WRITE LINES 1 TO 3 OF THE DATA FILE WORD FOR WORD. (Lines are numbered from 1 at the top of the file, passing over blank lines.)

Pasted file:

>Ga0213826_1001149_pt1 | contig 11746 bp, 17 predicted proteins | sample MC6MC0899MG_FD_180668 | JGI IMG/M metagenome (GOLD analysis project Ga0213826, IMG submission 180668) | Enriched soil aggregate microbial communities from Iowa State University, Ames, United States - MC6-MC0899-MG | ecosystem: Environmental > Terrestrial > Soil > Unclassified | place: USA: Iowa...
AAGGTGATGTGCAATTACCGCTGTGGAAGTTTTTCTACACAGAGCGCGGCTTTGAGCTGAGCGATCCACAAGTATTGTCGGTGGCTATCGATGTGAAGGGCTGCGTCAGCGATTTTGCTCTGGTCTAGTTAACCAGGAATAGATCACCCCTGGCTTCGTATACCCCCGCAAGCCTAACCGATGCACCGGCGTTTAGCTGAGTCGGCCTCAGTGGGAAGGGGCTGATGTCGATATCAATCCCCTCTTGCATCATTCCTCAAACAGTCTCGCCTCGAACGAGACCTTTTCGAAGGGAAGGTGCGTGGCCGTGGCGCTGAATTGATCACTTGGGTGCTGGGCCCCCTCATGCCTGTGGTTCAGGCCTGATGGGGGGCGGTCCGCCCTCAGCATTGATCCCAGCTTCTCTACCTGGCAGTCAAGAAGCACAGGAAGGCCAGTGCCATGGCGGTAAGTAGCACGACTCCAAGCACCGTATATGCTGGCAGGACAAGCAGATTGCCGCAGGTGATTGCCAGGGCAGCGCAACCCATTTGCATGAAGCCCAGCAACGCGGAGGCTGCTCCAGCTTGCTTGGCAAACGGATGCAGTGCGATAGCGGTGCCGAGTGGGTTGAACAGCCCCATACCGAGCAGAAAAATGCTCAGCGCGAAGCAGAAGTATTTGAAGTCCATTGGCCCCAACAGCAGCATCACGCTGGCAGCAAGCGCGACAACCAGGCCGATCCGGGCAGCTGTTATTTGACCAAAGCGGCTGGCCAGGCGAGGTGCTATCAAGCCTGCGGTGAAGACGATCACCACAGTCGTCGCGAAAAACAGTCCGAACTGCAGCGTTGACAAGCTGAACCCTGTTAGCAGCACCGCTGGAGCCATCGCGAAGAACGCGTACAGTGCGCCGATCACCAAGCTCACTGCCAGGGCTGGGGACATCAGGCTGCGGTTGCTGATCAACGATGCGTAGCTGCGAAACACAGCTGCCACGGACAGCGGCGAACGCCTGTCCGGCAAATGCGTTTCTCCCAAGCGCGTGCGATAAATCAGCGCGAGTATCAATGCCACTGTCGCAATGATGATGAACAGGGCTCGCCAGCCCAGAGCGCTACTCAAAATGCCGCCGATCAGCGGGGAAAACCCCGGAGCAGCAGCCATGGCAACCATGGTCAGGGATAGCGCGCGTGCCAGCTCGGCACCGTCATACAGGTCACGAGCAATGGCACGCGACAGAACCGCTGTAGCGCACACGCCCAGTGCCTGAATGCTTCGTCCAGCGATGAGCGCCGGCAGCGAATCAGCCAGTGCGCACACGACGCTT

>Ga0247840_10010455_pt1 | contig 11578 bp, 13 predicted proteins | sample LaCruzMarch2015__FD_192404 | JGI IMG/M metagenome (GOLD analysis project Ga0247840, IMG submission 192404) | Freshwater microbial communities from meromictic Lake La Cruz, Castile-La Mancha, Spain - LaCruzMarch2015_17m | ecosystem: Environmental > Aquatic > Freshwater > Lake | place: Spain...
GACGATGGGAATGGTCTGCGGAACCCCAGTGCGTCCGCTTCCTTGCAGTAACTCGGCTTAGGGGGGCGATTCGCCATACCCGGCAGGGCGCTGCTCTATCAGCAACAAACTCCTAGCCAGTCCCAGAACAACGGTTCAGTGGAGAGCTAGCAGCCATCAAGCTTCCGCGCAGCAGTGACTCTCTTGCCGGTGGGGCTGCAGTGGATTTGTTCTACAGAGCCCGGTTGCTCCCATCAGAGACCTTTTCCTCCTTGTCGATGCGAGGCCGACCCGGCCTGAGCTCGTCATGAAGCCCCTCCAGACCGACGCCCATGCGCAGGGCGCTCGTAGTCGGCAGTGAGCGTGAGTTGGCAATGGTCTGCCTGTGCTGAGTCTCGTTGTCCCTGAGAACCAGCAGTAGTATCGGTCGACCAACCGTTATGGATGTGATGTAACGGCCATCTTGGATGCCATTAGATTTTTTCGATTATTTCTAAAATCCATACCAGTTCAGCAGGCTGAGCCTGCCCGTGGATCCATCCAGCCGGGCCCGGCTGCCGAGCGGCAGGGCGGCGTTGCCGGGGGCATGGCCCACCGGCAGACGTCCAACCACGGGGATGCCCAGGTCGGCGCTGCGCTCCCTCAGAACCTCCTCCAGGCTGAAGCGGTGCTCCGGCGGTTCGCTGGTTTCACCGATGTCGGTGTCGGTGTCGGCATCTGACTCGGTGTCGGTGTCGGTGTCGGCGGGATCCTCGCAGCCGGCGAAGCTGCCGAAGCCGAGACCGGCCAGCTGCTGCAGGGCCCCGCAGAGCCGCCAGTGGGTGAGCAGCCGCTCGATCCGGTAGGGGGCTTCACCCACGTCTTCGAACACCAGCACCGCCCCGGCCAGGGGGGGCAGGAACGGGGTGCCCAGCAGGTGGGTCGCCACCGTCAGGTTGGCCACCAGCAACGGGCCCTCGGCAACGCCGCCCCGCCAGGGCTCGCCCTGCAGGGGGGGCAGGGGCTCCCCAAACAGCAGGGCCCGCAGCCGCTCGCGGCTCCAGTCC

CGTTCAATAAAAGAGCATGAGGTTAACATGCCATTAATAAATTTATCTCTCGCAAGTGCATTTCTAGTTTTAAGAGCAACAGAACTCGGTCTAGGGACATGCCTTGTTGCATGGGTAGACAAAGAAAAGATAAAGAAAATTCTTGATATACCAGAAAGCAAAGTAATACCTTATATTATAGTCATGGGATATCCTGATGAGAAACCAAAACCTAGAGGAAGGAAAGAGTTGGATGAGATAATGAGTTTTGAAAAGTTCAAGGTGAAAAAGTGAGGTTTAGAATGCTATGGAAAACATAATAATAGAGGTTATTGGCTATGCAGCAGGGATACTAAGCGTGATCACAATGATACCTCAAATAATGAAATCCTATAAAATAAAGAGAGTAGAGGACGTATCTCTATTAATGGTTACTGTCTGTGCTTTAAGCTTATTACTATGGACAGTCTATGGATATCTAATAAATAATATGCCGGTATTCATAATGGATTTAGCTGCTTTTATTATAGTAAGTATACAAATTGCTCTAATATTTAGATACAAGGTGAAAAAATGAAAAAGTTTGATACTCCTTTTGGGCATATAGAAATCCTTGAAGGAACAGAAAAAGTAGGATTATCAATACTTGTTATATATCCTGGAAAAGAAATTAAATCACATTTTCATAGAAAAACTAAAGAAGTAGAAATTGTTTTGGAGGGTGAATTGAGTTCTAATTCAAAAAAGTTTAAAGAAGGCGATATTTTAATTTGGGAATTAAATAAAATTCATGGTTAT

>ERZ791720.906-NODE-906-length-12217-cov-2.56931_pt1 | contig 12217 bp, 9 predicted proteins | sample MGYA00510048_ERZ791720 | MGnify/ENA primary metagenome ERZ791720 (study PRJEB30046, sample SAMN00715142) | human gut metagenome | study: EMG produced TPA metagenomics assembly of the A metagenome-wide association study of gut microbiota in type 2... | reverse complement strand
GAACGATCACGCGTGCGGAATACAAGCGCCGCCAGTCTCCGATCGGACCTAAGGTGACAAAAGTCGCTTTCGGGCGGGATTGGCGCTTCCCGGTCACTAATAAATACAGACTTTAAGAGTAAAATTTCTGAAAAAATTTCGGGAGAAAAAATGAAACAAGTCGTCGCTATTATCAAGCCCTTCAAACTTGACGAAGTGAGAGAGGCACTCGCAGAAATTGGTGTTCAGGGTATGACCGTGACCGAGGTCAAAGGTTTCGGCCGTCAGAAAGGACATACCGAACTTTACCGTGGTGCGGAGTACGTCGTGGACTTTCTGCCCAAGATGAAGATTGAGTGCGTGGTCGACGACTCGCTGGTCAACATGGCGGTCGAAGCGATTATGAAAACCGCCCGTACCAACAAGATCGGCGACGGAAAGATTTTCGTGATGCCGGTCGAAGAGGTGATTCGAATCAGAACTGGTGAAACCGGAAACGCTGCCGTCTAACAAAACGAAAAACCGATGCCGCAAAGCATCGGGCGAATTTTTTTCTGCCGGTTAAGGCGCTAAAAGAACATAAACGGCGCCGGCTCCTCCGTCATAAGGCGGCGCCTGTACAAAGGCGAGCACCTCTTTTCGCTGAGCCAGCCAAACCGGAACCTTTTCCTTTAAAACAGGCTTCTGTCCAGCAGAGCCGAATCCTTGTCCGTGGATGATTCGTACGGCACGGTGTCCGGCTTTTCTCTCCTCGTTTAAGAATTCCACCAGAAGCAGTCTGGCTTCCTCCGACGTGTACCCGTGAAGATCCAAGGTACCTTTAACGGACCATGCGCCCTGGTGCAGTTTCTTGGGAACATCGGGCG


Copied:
>Ga0213826_1001149_pt1 | contig 11746 bp, 17 predicted proteins | sample MC6MC0899MG_FD_180668 | JGI IMG/M metagenome (GOLD analysis project Ga0213826, IMG submission 180668) | Enriched soil aggregate microbial communities from Iowa State University, Ames, United States - MC6-MC0899-MG | ecosystem: Environmental > Terrestrial > Soil > Unclassified | place: USA: Iowa...
AAGGTGATGTGCAATTACCGCTGTGGAAGTTTTTCTACACAGAGCGCGGCTTTGAGCTGAGCGATCCACAAGTATTGTCGGTGGCTATCGATGTGAAGGGCTGCGTCAGCGATTTTGCTCTGGTCTAGTTAACCAGGAATAGATCACCCCTGGCTTCGTATACCCCCGCAAGCCTAACCGATGCACCGGCGTTTAGCTGAGTCGGCCTCAGTGGGAAGGGGCTGATGTCGATATCAATCCCCTCTTGCATCATTCCTCAAACAGTCTCGCCTCGAACGAGACCTTTTCGAAGGGAAGGTGCGTGGCCGTGGCGCTGAATTGATCACTTGGGTGCTGGGCCCCCTCATGCCTGTGGTTCAGGCCTGATGGGGGGCGGTCCGCCCTCAGCATTGATCCCAGCTTCTCTACCTGGCAGTCAAGAAGCACAGGAAGGCCAGTGCCATGGCGGTAAGTAGCACGACTCCAAGCACCGTATATGCTGGCAGGACAAGCAGATTGCCGCAGGTGATTGCCAGGGCAGCGCAACCCATTTGCATGAAGCCCAGCAACGCGGAGGCTGCTCCAGCTTGCTTGGCAAACGGATGCAGTGCGATAGCGGTGCCGAGTGGGTTGAACAGCCCCATACCGAGCAGAAAAATGCTCAGCGCGAAGCAGAAGTATTTGAAGTCCATTGGCCCCAACAGCAGCATCACGCTGGCAGCAAGCGCGACAACCAGGCCGATCCGGGCAGCTGTTATTTGACCAAAGCGGCTGGCCAGGCGAGGTGCTATCAAGCCTGCGGTGAAGACGATCACCACAGTCGTCGCGAAAAACAGTCCGAACTGCAGCGTTGACAAGCTGAACCCTGTTAGCAGCACCGCTGGAGCCATCGCGAAGAACGCGTACAGTGCGCCGATCACCAAGCTCACTGCCAGGGCTGGGGACATCAGGCTGCGGTTGCTGATCAACGATGCGTAGCTGCGAAACACAGCTGCCACGGACAGCGGCGAACGCCTGTCCGGCAAATGCGTTTCTCCCAAGCGCGTGCGATAAATCAGCGCGAGTATCAATGCCACTGTCGCAATGATGATGAACAGGGCTCGCCAGCCCAGAGCGCTACTCAAAATGCCGCCGATCAGCGGGGAAAACCCCGGAGCAGCAGCCATGGCAACCATGGTCAGGGATAGCGCGCGTGCCAGCTCGGCACCGTCATACAGGTCACGAGCAATGGCACGCGACAGAACCGCTGTAGCGCACACGCCCAGTGCCTGAATGCTTCGTCCAGCGATGAGCGCCGGCAGCGAATCAGCCAGTGCGCACACGACGCTT

>Ga0247840_10010455_pt1 | contig 11578 bp, 13 predicted proteins | sample LaCruzMarch2015__FD_192404 | JGI IMG/M metagenome (GOLD analysis project Ga0247840, IMG submission 192404) | Freshwater microbial communities from meromictic Lake La Cruz, Castile-La Mancha, Spain - LaCruzMarch2015_17m | ecosystem: Environmental > Aquatic > Freshwater > Lake | place: Spain...